Saturday, March 3, 2012

Memory Lane: My First Classroom

Yesterday I was looking through my old portfolio where I had pictures of my very first classroom (a whole 3 years ago, lol). My first year, I taught 6th grade science, and two 8th grade science intervention classes, in an inner city middle school. Our building was previously a high school, so my room was an actual science lab - not just a regular classroom. As ghetto as it was, I loved having the huge space, and having sinks in my room. Here are some pictures of my first year teaching in 2008-2009. Nothing fancy - I was still learning.

Beginning of the year bulletin board, and our daily warm up on the chalk board.
The front chalkboard. Heading, frayer model, daily objective.
The entrance, front chalk board, and beginning of the year bulletin board.
"Never leave your numbers naked." Great way to remind students to put a unit with their answers. They thought it was funny. :)
The entrance to my room.
Word wall, pencil sharpener, school info, etc. Basically our information center right inside the door.
The information center again next to the fume hood. Since we didn't use fume hoods in middle school, I used mine for storage and to post posters. :)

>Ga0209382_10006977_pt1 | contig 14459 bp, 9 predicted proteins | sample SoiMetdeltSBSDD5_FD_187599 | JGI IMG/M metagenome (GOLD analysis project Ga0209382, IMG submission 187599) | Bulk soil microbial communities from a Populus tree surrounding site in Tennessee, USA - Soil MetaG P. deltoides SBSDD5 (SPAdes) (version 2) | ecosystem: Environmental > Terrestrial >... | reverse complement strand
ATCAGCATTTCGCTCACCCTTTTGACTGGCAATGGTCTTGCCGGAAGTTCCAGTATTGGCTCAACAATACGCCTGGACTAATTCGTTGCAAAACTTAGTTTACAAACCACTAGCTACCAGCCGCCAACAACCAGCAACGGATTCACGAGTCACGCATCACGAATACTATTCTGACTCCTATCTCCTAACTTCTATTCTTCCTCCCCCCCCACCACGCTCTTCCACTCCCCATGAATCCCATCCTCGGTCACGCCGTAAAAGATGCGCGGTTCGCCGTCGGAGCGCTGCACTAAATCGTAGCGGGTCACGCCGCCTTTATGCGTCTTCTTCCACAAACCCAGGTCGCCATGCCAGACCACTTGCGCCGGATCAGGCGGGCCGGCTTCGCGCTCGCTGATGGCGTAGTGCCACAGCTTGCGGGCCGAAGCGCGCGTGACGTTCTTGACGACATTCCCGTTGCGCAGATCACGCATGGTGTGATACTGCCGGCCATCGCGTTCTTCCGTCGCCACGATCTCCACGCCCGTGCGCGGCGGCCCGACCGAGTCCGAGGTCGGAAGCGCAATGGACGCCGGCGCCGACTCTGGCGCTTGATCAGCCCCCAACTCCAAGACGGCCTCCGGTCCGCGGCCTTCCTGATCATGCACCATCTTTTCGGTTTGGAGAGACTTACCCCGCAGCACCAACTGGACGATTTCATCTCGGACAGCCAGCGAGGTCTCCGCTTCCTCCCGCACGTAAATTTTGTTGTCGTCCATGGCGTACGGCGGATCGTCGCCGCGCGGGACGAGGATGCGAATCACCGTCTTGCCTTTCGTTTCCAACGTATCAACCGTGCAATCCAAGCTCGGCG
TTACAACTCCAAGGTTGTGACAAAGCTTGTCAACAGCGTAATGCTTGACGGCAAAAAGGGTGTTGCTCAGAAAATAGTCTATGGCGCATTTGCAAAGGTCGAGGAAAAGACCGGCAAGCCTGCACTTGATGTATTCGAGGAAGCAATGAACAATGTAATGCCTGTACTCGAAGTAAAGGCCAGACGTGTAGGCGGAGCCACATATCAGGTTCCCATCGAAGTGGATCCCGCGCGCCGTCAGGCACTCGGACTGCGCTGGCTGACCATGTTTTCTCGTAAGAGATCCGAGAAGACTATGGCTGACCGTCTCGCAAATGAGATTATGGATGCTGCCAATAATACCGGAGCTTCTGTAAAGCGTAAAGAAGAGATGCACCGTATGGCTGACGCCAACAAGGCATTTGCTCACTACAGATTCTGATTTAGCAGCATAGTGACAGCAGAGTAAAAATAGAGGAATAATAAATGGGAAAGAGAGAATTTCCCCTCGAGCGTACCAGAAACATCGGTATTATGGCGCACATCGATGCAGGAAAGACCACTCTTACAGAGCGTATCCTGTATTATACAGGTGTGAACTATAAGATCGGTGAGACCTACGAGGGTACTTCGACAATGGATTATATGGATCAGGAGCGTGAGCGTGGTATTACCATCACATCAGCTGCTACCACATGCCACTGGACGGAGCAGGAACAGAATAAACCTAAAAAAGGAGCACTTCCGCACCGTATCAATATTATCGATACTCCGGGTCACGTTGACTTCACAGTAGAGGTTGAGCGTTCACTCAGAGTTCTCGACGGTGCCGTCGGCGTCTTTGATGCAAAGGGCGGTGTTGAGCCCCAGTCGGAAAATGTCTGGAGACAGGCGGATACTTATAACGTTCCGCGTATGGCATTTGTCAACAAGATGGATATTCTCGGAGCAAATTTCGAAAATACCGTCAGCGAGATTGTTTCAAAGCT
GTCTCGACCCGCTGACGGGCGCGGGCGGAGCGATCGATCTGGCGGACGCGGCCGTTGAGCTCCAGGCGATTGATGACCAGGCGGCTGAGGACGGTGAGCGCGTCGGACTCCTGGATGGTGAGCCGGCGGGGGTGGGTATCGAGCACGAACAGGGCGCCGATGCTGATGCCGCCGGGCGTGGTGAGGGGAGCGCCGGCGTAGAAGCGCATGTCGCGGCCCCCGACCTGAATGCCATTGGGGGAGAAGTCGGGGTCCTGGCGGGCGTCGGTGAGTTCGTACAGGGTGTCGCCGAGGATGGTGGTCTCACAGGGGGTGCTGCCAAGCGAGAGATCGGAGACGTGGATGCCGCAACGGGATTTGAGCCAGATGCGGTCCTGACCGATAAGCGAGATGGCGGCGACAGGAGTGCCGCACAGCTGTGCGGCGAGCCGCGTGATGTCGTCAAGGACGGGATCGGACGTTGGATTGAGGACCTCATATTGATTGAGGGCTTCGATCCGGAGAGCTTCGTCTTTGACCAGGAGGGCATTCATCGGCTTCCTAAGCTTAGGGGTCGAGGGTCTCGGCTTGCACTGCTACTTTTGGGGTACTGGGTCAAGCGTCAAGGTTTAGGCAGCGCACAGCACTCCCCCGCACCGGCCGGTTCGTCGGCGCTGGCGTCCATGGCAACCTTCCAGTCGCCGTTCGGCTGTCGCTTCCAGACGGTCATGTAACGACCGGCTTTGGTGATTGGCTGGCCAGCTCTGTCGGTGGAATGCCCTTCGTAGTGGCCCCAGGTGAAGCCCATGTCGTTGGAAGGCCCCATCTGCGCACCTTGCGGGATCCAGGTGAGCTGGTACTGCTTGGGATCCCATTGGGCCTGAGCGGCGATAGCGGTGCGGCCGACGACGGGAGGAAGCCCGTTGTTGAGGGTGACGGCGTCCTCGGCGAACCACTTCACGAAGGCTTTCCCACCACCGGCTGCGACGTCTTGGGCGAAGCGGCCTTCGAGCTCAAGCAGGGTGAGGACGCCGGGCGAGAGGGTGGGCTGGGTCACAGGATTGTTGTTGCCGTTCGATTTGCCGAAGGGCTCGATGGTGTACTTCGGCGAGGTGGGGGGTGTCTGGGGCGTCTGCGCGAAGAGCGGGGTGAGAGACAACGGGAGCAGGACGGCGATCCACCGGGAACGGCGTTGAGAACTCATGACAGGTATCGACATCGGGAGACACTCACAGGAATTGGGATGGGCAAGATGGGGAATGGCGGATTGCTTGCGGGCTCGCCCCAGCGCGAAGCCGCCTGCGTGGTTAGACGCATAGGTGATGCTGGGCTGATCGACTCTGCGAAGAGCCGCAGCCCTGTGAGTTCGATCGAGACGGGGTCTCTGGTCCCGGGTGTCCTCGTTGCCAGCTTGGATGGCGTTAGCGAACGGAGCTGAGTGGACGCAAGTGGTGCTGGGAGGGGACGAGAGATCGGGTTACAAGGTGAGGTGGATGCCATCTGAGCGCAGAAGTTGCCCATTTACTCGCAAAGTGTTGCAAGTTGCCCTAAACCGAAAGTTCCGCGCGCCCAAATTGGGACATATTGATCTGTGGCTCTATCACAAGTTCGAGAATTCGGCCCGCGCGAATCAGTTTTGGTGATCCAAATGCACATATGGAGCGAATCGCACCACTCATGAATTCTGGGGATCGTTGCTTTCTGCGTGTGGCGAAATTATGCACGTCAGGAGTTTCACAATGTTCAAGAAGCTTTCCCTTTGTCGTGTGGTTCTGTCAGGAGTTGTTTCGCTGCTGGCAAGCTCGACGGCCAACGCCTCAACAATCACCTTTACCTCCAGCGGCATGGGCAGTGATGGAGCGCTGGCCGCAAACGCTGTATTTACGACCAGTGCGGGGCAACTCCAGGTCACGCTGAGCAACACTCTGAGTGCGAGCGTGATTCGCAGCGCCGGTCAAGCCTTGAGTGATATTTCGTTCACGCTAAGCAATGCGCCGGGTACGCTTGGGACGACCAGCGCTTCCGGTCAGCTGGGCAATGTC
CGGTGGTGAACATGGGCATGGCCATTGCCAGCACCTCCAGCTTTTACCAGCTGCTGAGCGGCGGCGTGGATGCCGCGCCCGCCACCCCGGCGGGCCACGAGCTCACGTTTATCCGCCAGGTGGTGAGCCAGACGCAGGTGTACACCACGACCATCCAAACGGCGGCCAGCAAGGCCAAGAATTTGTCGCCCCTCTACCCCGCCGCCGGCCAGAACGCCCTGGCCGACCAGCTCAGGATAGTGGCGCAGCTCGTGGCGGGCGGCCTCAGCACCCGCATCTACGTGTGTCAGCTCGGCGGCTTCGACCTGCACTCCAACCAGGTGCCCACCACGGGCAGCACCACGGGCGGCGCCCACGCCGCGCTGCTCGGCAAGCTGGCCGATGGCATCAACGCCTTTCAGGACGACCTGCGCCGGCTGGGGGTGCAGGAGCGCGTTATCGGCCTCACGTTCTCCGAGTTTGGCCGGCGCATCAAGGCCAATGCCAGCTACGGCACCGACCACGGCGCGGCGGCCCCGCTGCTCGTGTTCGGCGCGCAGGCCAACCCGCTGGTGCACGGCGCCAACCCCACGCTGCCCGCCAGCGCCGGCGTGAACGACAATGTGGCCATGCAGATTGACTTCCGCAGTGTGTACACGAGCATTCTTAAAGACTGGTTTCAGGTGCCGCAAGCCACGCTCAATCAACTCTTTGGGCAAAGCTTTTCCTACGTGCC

Bookshelf, aquarium, student work about properties of matter.
Bookshelf, globe, fire blanket, elephant pelvis. The teacher who had this room before me just left this bone there. Looks like an elephant pelvis to me, so that's what I tell the kids.
Students who did all their homework the entire 6 weeks got their names put on the Homework Heroes board for the next 6 weeks.
The back shelf was set up for a tools performance test. After that, I kept their science journals there, separated by class.
The exit (I had 2 doors to my room), and my filing cabinets.
The side chalk board behind my desk. This is where I wrote the activities and homework for the week, our 5E's, and the bell schedule.
The weekly agenda. We had a block schedule which is why I have the same activities written two days in a row.
We were required to post the 5E's for every lesson we did. With science, one lesson usually took two classes (and classes were about an hour and a half each).
Bulletin board with students work of bar graphs. We graphed the colors of our jelly beans.
On my strategies bulletin board, I posted winners of the science fair that were in my classes.
Students wrote a story from the perspective of a snowman for our water cycle unit.

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